49. Máté, D. (2015). Reziliens romák identitáskonstrukciói [Identity construction of the resilient Roma]. Transylvanian Society, 1, 43–55.Google Scholar
  50. Mendi, R., (1999). Felsőoktatásban tanuló roma fiatalok pályaszocializációs és személyiségvizsgálata. Bölcsészkari szakdolgozat. Budapest: Eötvös Lóránd Tudományegyetem. [Inquiry into the carreer-socialisation and personalities of young Roma university students. BA dissertation. Budapest: ELTE University].Google Scholar
  51. Messing, V. (2014). Methodological puzzles of surveying “Roma”/‘Gypsy’ population. Ethnicities, 14(6), 811–829.CrossRefGoogle Scholar
  52. Ogbu, J. U., & Simons, H. D. (1998). Voluntary and involuntary minorities: A cultural-ecological theory of school performance with some implications for education. Anthropology and Education Quarterly, 29(2), 155–188. Available at: http://doi.wiley.com/10.1525/aeq.1998.29.2.155
  53. Óhidy, A. (2013). From multiple deprivation to success – Educational careers of ten Roma and Gypsy women. Hungarian Educational Research Journal, 3, 1–6.CrossRefGoogle Scholar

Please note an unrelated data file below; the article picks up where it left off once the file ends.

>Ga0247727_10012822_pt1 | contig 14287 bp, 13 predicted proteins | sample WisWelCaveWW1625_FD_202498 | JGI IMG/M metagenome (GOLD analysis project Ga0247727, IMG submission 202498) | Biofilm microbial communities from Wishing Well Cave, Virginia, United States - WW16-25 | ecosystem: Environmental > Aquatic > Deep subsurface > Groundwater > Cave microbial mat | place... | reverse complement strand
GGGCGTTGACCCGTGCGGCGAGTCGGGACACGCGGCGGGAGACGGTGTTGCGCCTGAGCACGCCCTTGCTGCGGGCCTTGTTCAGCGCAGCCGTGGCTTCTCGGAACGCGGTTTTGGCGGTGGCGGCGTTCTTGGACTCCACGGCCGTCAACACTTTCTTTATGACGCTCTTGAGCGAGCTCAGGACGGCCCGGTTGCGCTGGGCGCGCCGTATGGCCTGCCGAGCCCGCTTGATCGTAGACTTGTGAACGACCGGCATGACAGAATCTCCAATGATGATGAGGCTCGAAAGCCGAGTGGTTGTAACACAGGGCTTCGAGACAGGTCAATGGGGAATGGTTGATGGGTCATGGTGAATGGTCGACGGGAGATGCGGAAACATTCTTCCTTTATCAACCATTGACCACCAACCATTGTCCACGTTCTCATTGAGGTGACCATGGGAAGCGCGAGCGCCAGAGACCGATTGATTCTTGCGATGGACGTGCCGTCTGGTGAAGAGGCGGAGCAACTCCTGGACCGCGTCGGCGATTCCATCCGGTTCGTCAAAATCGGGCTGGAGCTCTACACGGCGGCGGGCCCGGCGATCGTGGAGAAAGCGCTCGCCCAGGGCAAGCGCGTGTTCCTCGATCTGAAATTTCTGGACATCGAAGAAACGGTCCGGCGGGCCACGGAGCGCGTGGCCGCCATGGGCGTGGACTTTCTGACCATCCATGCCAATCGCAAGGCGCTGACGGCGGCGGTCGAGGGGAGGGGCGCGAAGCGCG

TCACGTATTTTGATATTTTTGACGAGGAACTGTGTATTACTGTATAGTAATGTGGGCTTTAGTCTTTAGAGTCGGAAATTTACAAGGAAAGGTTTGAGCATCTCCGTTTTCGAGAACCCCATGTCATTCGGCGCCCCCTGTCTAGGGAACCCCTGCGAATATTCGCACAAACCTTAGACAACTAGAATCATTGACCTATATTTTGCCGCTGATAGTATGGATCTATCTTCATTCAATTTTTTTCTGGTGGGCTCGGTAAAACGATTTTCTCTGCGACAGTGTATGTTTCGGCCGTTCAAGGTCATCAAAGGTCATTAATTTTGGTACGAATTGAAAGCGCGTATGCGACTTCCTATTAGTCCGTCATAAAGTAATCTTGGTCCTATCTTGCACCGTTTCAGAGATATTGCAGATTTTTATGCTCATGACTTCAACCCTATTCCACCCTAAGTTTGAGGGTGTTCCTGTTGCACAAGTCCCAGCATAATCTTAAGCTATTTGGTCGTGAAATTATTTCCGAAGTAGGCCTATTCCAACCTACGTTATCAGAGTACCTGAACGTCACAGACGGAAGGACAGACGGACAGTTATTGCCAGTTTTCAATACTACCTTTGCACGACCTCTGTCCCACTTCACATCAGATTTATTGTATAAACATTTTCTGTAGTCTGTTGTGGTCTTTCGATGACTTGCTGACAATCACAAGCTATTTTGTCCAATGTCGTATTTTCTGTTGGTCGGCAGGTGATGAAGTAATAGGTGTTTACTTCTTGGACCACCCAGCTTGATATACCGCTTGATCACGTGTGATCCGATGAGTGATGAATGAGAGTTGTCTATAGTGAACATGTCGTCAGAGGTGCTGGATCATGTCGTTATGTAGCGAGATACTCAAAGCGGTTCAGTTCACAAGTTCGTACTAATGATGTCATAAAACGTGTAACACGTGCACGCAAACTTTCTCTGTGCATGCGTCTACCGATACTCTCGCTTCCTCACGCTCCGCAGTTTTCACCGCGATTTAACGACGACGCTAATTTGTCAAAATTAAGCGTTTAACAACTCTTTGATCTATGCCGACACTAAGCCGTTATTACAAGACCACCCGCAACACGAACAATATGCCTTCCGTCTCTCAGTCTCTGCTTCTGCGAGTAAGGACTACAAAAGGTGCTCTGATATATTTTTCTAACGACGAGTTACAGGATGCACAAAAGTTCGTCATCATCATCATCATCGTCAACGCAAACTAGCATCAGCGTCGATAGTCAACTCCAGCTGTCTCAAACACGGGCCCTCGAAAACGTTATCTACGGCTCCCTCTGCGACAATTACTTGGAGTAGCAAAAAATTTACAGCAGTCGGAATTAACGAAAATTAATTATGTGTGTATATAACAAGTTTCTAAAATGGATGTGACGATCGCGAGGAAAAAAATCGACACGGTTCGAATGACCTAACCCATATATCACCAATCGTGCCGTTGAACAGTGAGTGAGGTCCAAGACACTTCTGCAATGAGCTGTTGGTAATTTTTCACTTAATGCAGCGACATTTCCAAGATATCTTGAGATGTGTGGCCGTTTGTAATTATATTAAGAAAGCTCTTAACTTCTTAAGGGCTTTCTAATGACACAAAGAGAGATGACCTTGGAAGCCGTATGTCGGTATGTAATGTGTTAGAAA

54. Pàmies, J. et al., (2013). Trajectòries d’èxit i continuïtat acadèmica entre joves marroquins a Catalunya. Temps d’Educació, (44), pp.191–207. [Successful and continuing academic trajectories of young Moroccans in Catalonia].Google Scholar
  55. San Román, T. (1994). La diferència inquietant: velles i noves estratègies culturals dels gitanos [Troubling difference: old and new cultural strategies of the Roma/Gitanos]. Alta Fulla: Fundació Serveis de Cultura Popular.Google Scholar
  56. Shah, B., Dwyer, C., & Modood, T. (2010). Explaining educational achievement and career aspirations among young British Pakistanis: Mobilizing “Ethnic Capital”? Sociology, 44(6), 1109–1127.CrossRefGoogle Scholar